It was my fate to live in the world of Yiddish theater from my early youth. In addition to my participation in Nowy Dwor drama circles, in 1924 I was accepted into Dovid Herman's studio, where they had hopes for my talent for the stage. There I studied with the later renowned actors Mansdorf and Hirshfeld.

My whole family had a talent for acting, my father most of all, and I inherited from them my love for the stage. (My younger brother Ina Top also became famous for his singing in Russia, Poland and now in the Israeli Opera.) After the Holocaust, I again became active in theater.

In 1947, I was with my family in the Displaced Persons camp in Schlupfing, Germany, in the American zone. The survivors, hungry for Yiddish, tried to organize a Yiddish theater. We had no books or scripts so we wrote our own, and every performance was enthusiastically received. I participated in every performance for my entire time there, until the camp was relocated to Baknang, near Stuttgart. There, we theater lovers organized a drama circle and performed in the D.P. camps in Germany.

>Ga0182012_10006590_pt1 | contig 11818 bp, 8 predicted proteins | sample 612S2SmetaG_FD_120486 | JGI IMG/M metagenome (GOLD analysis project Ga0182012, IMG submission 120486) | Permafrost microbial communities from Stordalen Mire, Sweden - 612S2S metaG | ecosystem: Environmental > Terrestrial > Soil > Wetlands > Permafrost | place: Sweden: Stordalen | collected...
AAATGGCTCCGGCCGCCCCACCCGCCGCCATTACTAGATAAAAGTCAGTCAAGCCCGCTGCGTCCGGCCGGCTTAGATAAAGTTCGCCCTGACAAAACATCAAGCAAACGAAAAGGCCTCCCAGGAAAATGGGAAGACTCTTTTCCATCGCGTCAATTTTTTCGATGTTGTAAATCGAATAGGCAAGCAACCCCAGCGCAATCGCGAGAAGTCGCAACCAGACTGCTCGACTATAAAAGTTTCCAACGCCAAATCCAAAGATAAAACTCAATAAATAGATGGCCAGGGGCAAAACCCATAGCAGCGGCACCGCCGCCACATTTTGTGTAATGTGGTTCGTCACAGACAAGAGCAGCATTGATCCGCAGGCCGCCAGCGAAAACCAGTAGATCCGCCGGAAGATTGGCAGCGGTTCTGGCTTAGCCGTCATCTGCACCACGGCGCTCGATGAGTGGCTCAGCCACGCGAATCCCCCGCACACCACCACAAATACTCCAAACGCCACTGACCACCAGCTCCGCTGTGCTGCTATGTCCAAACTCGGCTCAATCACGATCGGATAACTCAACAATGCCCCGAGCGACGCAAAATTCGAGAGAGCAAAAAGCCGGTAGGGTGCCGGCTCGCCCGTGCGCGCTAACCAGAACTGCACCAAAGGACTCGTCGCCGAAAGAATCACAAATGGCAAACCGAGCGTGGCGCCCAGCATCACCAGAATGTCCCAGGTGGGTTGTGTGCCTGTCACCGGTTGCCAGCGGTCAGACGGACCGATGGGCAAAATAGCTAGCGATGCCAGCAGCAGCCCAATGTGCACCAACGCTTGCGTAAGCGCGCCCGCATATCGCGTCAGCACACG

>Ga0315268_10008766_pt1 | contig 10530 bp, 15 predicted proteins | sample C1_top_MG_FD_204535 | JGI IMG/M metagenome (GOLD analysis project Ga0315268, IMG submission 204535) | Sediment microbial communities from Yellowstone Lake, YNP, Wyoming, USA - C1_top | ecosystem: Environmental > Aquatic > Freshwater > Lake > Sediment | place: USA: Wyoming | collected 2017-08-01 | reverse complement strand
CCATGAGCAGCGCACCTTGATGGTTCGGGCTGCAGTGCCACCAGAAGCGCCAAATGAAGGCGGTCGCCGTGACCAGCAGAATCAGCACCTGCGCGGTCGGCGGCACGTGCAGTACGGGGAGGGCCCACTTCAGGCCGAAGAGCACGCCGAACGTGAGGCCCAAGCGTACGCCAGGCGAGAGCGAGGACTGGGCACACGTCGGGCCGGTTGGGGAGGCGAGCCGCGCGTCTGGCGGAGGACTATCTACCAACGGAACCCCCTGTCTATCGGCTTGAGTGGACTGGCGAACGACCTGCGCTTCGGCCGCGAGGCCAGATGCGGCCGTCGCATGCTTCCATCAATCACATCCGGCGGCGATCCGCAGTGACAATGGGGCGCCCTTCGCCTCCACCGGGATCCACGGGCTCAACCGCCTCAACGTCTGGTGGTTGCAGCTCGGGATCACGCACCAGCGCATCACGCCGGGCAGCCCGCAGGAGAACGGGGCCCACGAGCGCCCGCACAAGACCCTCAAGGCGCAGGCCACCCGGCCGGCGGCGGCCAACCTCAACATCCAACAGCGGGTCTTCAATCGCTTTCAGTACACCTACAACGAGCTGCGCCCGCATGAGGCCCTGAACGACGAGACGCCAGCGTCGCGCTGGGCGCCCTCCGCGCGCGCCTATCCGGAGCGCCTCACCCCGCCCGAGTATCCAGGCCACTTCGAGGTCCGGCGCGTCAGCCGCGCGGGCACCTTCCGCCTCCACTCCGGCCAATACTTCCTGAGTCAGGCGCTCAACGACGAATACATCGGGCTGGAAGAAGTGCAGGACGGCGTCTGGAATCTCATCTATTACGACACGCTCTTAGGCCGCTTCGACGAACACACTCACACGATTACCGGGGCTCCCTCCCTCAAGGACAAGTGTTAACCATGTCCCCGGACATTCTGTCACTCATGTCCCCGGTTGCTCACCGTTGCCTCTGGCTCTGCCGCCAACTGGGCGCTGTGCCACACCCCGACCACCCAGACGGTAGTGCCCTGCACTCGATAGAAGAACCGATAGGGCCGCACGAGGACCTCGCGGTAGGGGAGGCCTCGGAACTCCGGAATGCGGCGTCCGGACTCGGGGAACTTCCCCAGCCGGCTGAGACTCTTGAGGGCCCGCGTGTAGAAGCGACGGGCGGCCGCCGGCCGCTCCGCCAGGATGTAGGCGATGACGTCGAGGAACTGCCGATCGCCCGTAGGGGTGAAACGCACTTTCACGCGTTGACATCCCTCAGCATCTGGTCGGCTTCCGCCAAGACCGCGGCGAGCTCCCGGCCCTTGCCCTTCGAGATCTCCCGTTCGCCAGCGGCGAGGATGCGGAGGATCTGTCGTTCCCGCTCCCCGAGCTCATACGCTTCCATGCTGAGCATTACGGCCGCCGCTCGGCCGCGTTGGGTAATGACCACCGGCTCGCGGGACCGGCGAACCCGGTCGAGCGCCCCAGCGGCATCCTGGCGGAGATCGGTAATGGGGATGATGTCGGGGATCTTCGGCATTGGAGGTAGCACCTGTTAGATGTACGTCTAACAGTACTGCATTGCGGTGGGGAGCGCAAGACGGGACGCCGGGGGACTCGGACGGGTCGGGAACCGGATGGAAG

*

We should also note the Yiddish literature circle. Right after Poland gained independence, in the 1920's, a group of lovers of Yiddish literature organized a group in Nowy Dwor, unaffiliated with political parties, with the goal of reading and studying the works of our classic writers. The circle included: Hertsl Dubnikov, former secretary of the kehile [organized Jewish community]; Didek Zilbertal; Elye Srebrenik; Leyzer Kornshteyn; Fayvl Kartsovitsh; Motl Roznshteyn; Moyshe Yenkl Gelkin; Sholem Kartsovitsh; Ahron Karstovitsh; Shaye Magid; and the friends, Eva Roznshtey Hene Top and Malke Top–Kartsovitsh.